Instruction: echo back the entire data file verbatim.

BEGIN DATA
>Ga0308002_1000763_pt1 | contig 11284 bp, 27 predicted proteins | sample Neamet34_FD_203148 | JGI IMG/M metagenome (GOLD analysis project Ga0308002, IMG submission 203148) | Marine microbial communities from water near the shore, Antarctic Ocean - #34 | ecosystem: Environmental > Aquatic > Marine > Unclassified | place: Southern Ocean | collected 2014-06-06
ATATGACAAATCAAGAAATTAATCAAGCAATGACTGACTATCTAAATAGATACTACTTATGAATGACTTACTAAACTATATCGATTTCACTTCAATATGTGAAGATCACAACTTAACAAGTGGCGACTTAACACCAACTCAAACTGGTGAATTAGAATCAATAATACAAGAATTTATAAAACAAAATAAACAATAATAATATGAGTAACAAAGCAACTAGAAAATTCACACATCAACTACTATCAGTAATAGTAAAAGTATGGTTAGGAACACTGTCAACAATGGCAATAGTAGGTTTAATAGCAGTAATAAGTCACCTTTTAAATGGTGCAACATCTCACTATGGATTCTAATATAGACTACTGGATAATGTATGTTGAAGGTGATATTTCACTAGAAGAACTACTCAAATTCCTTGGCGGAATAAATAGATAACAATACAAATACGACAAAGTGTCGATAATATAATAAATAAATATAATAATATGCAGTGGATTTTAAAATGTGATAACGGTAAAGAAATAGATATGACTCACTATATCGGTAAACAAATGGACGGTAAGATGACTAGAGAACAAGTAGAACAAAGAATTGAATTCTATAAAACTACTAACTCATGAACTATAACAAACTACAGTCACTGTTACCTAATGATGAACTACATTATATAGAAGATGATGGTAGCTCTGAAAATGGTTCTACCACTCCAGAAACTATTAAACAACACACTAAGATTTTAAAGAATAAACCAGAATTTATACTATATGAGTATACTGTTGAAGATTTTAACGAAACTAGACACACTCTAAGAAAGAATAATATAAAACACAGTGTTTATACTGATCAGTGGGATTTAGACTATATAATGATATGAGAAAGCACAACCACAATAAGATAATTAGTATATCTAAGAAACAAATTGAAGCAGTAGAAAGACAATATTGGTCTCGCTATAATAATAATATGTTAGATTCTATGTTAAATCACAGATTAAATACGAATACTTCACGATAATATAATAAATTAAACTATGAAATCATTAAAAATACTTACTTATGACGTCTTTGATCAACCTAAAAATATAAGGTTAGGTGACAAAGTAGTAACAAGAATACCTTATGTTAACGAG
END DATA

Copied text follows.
>Ga0308002_1000763_pt1 | contig 11284 bp, 27 predicted proteins | sample Neamet34_FD_203148 | JGI IMG/M metagenome (GOLD analysis project Ga0308002, IMG submission 203148) | Marine microbial communities from water near the shore, Antarctic Ocean - #34 | ecosystem: Environmental > Aquatic > Marine > Unclassified | place: Southern Ocean | collected 2014-06-06
ATATGACAAATCAAGAAATTAATCAAGCAATGACTGACTATCTAAATAGATACTACTTATGAATGACTTACTAAACTATATCGATTTCACTTCAATATGTGAAGATCACAACTTAACAAGTGGCGACTTAACACCAACTCAAACTGGTGAATTAGAATCAATAATACAAGAATTTATAAAACAAAATAAACAATAATAATATGAGTAACAAAGCAACTAGAAAATTCACACATCAACTACTATCAGTAATAGTAAAAGTATGGTTAGGAACACTGTCAACAATGGCAATAGTAGGTTTAATAGCAGTAATAAGTCACCTTTTAAATGGTGCAACATCTCACTATGGATTCTAATATAGACTACTGGATAATGTATGTTGAAGGTGATATTTCACTAGAAGAACTACTCAAATTCCTTGGCGGAATAAATAGATAACAATACAAATACGACAAAGTGTCGATAATATAATAAATAAATATAATAATATGCAGTGGATTTTAAAATGTGATAACGGTAAAGAAATAGATATGACTCACTATATCGGTAAACAAATGGACGGTAAGATGACTAGAGAACAAGTAGAACAAAGAATTGAATTCTATAAAACTACTAACTCATGAACTATAACAAACTACAGTCACTGTTACCTAATGATGAACTACATTATATAGAAGATGATGGTAGCTCTGAAAATGGTTCTACCACTCCAGAAACTATTAAACAACACACTAAGATTTTAAAGAATAAACCAGAATTTATACTATATGAGTATACTGTTGAAGATTTTAACGAAACTAGACACACTCTAAGAAAGAATAATATAAAACACAGTGTTTATACTGATCAGTGGGATTTAGACTATATAATGATATGAGAAAGCACAACCACAATAAGATAATTAGTATATCTAAGAAACAAATTGAAGCAGTAGAAAGACAATATTGGTCTCGCTATAATAATAATATGTTAGATTCTATGTTAAATCACAGATTAAATACGAATACTTCACGATAATATAATAAATTAAACTATGAAATCATTAAAAATACTTACTTATGACGTCTTTGATCAACCTAAAAATATAAGGTTAGGTGACAAAGTAGTAACAAGAATACCTTATGTTAACGAG